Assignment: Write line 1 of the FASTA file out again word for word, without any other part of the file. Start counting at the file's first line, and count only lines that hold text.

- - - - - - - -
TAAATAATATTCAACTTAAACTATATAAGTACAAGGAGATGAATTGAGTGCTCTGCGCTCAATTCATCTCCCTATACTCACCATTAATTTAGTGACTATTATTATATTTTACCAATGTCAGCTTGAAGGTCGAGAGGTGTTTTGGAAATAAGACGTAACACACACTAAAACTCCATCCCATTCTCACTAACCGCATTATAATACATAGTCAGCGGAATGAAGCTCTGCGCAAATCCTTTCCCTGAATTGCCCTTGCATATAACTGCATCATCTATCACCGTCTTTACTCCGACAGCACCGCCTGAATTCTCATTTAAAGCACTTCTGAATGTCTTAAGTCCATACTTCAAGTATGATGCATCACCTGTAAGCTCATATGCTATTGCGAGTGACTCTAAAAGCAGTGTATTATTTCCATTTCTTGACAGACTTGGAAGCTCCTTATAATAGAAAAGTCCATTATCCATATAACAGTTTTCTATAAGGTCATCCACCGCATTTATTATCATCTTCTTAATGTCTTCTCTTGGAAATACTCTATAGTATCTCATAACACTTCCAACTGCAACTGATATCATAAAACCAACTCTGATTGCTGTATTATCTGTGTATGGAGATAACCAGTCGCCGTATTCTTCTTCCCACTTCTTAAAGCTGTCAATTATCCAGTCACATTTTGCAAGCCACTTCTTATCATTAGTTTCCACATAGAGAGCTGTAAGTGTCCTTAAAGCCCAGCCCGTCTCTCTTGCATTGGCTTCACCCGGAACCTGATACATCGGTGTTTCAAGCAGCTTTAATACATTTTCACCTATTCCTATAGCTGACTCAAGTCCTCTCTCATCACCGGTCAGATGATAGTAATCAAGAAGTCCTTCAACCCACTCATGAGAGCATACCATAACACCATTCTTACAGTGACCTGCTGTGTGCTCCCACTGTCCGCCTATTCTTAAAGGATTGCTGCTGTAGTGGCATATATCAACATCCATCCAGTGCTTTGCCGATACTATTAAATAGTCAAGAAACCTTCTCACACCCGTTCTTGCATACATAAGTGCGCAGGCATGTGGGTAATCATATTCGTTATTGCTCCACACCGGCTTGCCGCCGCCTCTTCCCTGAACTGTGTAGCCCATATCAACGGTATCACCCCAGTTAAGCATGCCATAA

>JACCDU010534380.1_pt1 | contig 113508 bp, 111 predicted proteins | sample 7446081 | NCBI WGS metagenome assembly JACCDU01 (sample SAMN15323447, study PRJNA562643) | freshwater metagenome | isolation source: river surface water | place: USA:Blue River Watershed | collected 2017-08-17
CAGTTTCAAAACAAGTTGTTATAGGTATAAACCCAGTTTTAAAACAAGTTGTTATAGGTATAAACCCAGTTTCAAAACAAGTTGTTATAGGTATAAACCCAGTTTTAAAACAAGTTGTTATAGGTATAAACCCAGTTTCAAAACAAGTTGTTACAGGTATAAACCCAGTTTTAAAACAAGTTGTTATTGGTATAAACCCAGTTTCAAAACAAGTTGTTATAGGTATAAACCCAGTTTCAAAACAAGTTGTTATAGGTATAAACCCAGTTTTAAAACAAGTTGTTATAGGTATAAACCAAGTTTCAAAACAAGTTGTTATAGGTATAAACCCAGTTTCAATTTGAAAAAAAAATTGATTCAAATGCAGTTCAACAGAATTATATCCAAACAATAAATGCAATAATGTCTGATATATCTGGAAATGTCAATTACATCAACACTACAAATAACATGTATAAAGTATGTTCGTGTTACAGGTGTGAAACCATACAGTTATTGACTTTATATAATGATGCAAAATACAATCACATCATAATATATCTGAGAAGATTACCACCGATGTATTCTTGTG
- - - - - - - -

TAAATAATATTCAACTTAAACTATATAAGTACAAGGAGATGAATTGAGTGCTCTGCGCTCAATTCATCTCCCTATACTCACCATTAATTTAGTGACTATTATTATATTTTACCAATGTCAGCTTGAAGGTCGAGAGGTGTTTTGGAAATAAGACGTAACACACACTAAAACTCCATCCCATTCTCACTAACCGCATTATAATACATAGTCAGCGGAATGAAGCTCTGCGCAAATCCTTTCCCTGAATTGCCCTTGCATATAACTGCATCATCTATCACCGTCTTTACTCCGACAGCACCGCCTGAATTCTCATTTAAAGCACTTCTGAATGTCTTAAGTCCATACTTCAAGTATGATGCATCACCTGTAAGCTCATATGCTATTGCGAGTGACTCTAAAAGCAGTGTATTATTTCCATTTCTTGACAGACTTGGAAGCTCCTTATAATAGAAAAGTCCATTATCCATATAACAGTTTTCTATAAGGTCATCCACCGCATTTATTATCATCTTCTTAATGTCTTCTCTTGGAAATACTCTATAGTATCTCATAACACTTCCAACTGCAACTGATATCATAAAACCAACTCTGATTGCTGTATTATCTGTGTATGGAGATAACCAGTCGCCGTATTCTTCTTCCCACTTCTTAAAGCTGTCAATTATCCAGTCACATTTTGCAAGCCACTTCTTATCATTAGTTTCCACATAGAGAGCTGTAAGTGTCCTTAAAGCCCAGCCCGTCTCTCTTGCATTGGCTTCACCCGGAACCTGATACATCGGTGTTTCAAGCAGCTTTAATACATTTTCACCTATTCCTATAGCTGACTCAAGTCCTCTCTCATCACCGGTCAGATGATAGTAATCAAGAAGTCCTTCAACCCACTCATGAGAGCATACCATAACACCATTCTTACAGTGACCTGCTGTGTGCTCCCACTGTCCGCCTATTCTTAAAGGATTGCTGCTGTAGTGGCATATATCAACATCCATCCAGTGCTTTGCCGATACTATTAAATAGTCAAGAAACCTTCTCACACCCGTTCTTGCATACATAAGTGCGCAGGCATGTGGGTAATCATATTCGTTATTGCTCCACACCGGCTTGCCGCCGCCTCTTCCCTGAACTGTGTAGCCCATATCAACGGTATCACCCCAGTTAAGCATGCCATAA